retail and the rat pack

The holidays remind me of Crate and Barrel.

When I was an undergrad in Washington, DC, I worked at the store on Massachusetts Avenue as a sales associate, and beginning in early November they played Rat Pack Christmas classics, the type of holiday music that, compared to the dogs barking out “Jingle Bells” on the radio, was supposed to emote sophistication and class tempered by a sense of humor.  On Sunday mornings during the season, before we unlocked the doors, I would tie on my apron — red, as opposed to the traditional black, to intensify holiday cheeriness — and join one of my favorite coworkers in a clumsy dance to Dean Martin’s “Baby It’s Cold Outside,” twirling down the central accessories aisle and barely missing the ornament bins.

That store is in an affluent part of town, and we would often ring up 100 place-settings of bone china for a diplomat’s formal dinner, or help an upper-class couple from some political or military circle register for an embarrassing number of hand-blown wine glasses for their housewarming.  Sometimes the elitist clientele were a little too uppity to tolerate, and I had to seek refuge in the basement stockroom, where I would pace fuming between the jute coir area rugs and the artfully distressed sideboards.  I remember one particular night when I hurried downstairs before I could go ape crazy on a man who was WIGGING OUT because we weren’t selling Adirondack chairs.  In February.

For the most part, though, I really liked that job, and for some reason the holiday season was more fun than manic.  The whole place smelled like peppermint mochas from the Starbucks next door, and next to every register there was a small bowl of the designer candies we tried to sell for something ridiculous like $20.  But man, those minty meltaway things were good.  And it just seemed easier, full on pilfered chocolate, to laugh at the snobbery of a woman who asked me to take her floor-length fur coat to the back for safekeeping while she shopped for a dame aunt with a ridiculous name like Mimsy or Mumsy.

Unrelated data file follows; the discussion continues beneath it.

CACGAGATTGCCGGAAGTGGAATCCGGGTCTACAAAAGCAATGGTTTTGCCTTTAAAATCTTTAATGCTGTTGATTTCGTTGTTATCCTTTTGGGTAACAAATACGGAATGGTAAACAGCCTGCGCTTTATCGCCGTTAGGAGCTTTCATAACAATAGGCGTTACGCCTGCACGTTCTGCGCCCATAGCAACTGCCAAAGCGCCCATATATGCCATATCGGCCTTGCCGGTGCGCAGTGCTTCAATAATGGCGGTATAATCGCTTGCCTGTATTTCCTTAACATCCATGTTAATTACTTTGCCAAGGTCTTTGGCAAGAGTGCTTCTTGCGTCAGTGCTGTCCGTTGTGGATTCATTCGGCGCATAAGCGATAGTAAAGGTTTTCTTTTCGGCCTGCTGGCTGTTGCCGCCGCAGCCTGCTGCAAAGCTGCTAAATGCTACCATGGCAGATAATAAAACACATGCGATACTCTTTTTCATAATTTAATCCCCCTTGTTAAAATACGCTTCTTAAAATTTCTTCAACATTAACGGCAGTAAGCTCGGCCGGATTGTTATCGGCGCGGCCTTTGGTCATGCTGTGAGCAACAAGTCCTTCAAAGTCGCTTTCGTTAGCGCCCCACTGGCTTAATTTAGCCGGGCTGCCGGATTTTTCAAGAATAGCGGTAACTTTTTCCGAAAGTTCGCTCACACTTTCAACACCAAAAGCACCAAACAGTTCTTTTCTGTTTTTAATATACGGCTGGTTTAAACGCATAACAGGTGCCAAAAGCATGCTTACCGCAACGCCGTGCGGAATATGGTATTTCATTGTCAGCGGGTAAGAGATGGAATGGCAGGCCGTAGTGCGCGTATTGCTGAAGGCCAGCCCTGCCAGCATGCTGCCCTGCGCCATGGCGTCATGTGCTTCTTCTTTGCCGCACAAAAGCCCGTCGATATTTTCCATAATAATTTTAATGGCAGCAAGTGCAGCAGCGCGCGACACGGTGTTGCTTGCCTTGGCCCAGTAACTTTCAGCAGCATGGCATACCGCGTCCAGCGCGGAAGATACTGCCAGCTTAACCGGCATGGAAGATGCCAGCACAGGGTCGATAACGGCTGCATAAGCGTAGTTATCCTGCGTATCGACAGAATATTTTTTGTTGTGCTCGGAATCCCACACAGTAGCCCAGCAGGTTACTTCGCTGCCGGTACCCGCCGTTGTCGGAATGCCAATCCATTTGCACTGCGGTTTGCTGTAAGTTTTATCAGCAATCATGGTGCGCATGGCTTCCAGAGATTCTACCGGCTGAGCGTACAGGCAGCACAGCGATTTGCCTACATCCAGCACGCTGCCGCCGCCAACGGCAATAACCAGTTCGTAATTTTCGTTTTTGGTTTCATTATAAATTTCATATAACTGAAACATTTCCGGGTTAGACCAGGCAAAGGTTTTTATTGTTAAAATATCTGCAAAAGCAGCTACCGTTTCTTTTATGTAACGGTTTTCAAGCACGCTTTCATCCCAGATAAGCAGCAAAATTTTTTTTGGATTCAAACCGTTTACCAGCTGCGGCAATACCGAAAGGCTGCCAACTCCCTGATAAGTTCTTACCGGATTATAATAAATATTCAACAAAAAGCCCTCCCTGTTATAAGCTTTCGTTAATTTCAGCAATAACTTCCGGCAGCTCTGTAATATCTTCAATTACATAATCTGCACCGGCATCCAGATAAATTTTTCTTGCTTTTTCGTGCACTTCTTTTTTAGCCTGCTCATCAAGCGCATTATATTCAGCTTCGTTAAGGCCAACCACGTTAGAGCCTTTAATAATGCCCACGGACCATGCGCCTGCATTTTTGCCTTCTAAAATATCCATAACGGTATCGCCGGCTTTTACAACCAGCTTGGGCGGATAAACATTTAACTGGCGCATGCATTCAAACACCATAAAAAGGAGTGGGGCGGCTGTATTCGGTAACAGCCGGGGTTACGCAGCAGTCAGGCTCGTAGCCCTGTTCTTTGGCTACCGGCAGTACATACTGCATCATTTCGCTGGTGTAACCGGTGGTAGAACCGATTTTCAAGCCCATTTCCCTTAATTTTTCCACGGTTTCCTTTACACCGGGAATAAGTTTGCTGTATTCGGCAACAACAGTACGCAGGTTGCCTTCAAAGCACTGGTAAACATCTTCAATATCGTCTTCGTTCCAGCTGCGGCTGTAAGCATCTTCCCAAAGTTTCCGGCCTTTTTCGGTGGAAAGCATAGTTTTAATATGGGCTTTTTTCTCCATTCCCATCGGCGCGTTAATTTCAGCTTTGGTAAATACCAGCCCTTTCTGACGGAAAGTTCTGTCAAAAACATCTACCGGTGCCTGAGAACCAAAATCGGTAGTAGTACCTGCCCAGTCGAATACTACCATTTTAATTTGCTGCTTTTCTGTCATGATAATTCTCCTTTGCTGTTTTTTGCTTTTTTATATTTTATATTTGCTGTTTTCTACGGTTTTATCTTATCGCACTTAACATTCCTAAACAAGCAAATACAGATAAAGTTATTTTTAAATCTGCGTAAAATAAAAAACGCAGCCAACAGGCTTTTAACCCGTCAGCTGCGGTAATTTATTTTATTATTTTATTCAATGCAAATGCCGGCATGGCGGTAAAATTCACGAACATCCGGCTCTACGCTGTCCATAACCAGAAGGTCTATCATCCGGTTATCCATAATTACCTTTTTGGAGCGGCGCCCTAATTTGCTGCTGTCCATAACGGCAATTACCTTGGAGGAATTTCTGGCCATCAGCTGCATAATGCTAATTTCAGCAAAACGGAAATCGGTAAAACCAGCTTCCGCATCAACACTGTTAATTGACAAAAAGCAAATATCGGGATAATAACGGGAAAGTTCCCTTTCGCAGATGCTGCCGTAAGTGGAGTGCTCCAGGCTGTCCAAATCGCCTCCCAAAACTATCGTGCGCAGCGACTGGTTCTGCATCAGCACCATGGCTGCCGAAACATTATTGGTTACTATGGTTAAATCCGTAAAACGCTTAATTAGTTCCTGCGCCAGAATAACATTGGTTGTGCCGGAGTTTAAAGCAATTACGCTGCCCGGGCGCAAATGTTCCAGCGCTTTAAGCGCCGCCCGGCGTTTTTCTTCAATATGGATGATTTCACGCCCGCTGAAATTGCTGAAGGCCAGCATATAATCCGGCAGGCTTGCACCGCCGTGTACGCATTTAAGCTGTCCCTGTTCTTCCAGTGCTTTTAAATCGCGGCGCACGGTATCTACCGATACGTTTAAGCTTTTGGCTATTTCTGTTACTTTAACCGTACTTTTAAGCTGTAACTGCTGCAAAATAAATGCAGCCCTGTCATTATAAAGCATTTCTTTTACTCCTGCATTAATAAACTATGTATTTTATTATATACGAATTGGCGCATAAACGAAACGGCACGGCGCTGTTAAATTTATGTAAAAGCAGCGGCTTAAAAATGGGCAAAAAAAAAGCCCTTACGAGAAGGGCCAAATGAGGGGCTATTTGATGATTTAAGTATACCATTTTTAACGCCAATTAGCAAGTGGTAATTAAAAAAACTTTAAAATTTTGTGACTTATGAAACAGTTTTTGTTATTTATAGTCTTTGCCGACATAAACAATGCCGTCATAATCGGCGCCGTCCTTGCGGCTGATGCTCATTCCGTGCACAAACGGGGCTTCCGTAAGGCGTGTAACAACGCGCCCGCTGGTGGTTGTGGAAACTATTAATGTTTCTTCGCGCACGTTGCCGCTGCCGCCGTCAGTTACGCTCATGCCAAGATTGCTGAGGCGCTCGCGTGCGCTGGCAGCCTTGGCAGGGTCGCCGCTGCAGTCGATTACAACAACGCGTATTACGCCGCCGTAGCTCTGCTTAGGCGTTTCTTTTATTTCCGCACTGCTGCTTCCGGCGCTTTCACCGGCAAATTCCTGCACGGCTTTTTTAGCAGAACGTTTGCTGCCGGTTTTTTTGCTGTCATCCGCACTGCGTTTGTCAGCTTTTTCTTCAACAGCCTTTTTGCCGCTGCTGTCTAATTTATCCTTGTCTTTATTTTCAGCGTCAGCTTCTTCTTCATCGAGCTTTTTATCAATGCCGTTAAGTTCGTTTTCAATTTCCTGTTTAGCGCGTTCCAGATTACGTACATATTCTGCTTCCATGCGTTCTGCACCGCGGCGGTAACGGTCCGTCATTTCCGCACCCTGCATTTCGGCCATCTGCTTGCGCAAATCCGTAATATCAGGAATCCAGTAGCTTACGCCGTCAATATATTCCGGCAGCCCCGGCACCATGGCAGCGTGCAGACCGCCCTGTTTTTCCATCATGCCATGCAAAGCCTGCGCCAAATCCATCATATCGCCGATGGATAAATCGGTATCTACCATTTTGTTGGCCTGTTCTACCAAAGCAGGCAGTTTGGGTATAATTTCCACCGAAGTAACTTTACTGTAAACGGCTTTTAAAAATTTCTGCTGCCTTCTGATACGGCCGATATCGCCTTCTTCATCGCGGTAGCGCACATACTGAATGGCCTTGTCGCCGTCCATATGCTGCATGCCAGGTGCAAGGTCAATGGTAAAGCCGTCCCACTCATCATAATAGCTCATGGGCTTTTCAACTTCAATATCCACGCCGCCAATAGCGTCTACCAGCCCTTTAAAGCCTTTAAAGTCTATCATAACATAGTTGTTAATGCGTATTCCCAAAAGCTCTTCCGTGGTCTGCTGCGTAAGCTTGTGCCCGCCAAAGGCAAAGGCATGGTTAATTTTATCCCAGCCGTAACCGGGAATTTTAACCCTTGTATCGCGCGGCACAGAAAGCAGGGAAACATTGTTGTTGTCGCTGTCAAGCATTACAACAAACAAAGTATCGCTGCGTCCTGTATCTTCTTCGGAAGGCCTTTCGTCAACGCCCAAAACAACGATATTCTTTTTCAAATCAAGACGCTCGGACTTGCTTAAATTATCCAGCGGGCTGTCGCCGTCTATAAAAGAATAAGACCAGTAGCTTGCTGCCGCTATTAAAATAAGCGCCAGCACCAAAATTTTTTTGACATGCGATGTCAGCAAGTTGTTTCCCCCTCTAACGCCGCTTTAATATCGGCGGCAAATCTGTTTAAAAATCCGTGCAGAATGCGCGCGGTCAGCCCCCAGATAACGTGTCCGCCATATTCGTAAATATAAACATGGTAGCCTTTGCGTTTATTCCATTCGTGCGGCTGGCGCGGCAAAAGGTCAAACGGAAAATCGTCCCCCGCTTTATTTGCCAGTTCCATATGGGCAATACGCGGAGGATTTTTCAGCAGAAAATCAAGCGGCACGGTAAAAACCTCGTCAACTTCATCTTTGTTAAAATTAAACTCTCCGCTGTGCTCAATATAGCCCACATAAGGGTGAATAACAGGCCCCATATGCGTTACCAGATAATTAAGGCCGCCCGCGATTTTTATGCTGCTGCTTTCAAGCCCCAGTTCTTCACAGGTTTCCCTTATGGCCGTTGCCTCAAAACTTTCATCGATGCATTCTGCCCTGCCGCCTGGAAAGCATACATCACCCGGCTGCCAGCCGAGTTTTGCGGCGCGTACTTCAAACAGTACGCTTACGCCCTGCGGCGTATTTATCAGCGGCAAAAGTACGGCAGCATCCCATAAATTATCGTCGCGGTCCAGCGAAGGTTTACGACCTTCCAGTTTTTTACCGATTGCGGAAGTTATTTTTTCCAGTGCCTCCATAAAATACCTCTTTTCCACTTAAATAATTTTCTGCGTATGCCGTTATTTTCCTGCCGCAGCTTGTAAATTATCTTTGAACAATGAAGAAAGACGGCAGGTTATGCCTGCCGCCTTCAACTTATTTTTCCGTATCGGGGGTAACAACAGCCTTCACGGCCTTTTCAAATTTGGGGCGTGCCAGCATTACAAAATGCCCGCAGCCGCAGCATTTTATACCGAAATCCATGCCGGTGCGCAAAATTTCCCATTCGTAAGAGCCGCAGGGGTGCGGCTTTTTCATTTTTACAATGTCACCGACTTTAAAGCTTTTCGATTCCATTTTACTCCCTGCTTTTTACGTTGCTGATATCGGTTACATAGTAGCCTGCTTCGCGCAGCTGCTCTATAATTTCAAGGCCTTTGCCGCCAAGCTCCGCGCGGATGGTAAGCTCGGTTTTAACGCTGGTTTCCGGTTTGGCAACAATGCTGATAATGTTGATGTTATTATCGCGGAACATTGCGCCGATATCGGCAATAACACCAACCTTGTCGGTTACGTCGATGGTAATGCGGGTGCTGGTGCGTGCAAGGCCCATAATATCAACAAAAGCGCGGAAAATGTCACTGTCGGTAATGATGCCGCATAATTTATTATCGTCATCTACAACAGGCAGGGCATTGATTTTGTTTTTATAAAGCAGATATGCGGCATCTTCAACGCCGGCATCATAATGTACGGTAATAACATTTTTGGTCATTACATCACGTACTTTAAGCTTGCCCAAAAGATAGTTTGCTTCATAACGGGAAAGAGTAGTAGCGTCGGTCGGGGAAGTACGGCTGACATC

(We did keep the coat in the back.  And we all tried it on, striking our best Cruella De Vil poses and snapping polaroids with the cameras reserved for customers who just couldn’t decide on that leather couch.)*

I know I’m idealizing.  These days I spend from 9 am until 9 pm either working on my dissertation or feeling guilty about not working on my dissertation.  The constant human interaction required by retail — even the most horrendous encounters with primadonna customers — seems preferable to long days alone in my apartment, staring at a computer screen, writing a sentence only to declare it ridiculous and delete it.  And I miss having a job that you can leave at the end of a shift.

But at least I can be certain that, if I get any MLA interviews, no one will scream at me about Adirondack chairs.  At least, I hope not.

I suppose you never know.


* Carrots is an anti-fur blog.


4 thoughts on “retail and the rat pack

  1. i think of you every time i visit a crate and barrel. and i could use your sales associate knowledge too, since my mother informed me that i did not register for enough stuff at the crate. perhaps some adirondack chairs would be good…

    • One thing I learned: register for five more wine glasses, five more place-settings of dinnerware and silverware, a little extra of everything, then — if you get it all — you can return the extra for a merchandise credit and buy a piece of furniture.

  2. I’ve spent a lot of time in the retails world. And this is the first Christmas season in a long time that I haven’t been working retail or tech support. It’s definitely a world of its own, and, even though you were glad to get out, you miss it sometimes. The camraderie among customer service workers of any stripe is a truly incredible thing.

  3. Pingback: in which carrots buys a roasting pan « running with carrots

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